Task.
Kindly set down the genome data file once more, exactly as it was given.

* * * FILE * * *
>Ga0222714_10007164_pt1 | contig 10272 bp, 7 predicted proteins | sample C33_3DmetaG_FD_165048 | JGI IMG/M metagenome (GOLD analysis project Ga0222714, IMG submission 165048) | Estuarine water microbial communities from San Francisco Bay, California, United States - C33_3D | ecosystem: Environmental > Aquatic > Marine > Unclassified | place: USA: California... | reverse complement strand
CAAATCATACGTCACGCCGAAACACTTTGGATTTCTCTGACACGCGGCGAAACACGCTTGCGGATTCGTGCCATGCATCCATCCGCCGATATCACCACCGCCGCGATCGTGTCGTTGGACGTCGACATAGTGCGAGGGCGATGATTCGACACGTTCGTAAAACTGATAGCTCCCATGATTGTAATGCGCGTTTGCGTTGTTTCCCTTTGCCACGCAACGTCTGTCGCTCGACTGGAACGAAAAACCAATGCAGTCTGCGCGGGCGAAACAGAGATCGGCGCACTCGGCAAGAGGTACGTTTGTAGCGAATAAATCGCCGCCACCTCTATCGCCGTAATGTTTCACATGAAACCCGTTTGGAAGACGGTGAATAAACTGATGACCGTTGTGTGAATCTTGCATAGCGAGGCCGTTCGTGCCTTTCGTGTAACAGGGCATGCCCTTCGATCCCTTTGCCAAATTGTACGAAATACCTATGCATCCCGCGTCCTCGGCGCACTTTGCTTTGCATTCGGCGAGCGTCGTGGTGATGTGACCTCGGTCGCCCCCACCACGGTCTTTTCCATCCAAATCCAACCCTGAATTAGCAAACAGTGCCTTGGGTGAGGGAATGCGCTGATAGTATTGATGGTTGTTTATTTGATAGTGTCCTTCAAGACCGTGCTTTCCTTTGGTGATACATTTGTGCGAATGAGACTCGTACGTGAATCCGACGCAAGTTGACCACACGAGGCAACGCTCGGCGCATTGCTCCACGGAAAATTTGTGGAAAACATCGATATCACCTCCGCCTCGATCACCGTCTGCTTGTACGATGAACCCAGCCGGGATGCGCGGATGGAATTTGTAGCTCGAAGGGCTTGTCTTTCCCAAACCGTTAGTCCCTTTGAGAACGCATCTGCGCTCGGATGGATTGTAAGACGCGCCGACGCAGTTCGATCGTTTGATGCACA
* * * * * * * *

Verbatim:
>Ga0222714_10007164_pt1 | contig 10272 bp, 7 predicted proteins | sample C33_3DmetaG_FD_165048 | JGI IMG/M metagenome (GOLD analysis project Ga0222714, IMG submission 165048) | Estuarine water microbial communities from San Francisco Bay, California, United States - C33_3D | ecosystem: Environmental > Aquatic > Marine > Unclassified | place: USA: California... | reverse complement strand
CAAATCATACGTCACGCCGAAACACTTTGGATTTCTCTGACACGCGGCGAAACACGCTTGCGGATTCGTGCCATGCATCCATCCGCCGATATCACCACCGCCGCGATCGTGTCGTTGGACGTCGACATAGTGCGAGGGCGATGATTCGACACGTTCGTAAAACTGATAGCTCCCATGATTGTAATGCGCGTTTGCGTTGTTTCCCTTTGCCACGCAACGTCTGTCGCTCGACTGGAACGAAAAACCAATGCAGTCTGCGCGGGCGAAACAGAGATCGGCGCACTCGGCAAGAGGTACGTTTGTAGCGAATAAATCGCCGCCACCTCTATCGCCGTAATGTTTCACATGAAACCCGTTTGGAAGACGGTGAATAAACTGATGACCGTTGTGTGAATCTTGCATAGCGAGGCCGTTCGTGCCTTTCGTGTAACAGGGCATGCCCTTCGATCCCTTTGCCAAATTGTACGAAATACCTATGCATCCCGCGTCCTCGGCGCACTTTGCTTTGCATTCGGCGAGCGTCGTGGTGATGTGACCTCGGTCGCCCCCACCACGGTCTTTTCCATCCAAATCCAACCCTGAATTAGCAAACAGTGCCTTGGGTGAGGGAATGCGCTGATAGTATTGATGGTTGTTTATTTGATAGTGTCCTTCAAGACCGTGCTTTCCTTTGGTGATACATTTGTGCGAATGAGACTCGTACGTGAATCCGACGCAAGTTGACCACACGAGGCAACGCTCGGCGCATTGCTCCACGGAAAATTTGTGGAAAACATCGATATCACCTCCGCCTCGATCACCGTCTGCTTGTACGATGAACCCAGCCGGGATGCGCGGATGGAATTTGTAGCTCGAAGGGCTTGTCTTTCCCAAACCGTTAGTCCCTTTGAGAACGCATCTGCGCTCGGATGGATTGTAAGACGCGCCGACGCAGTTCGATCGTTTGATGCACA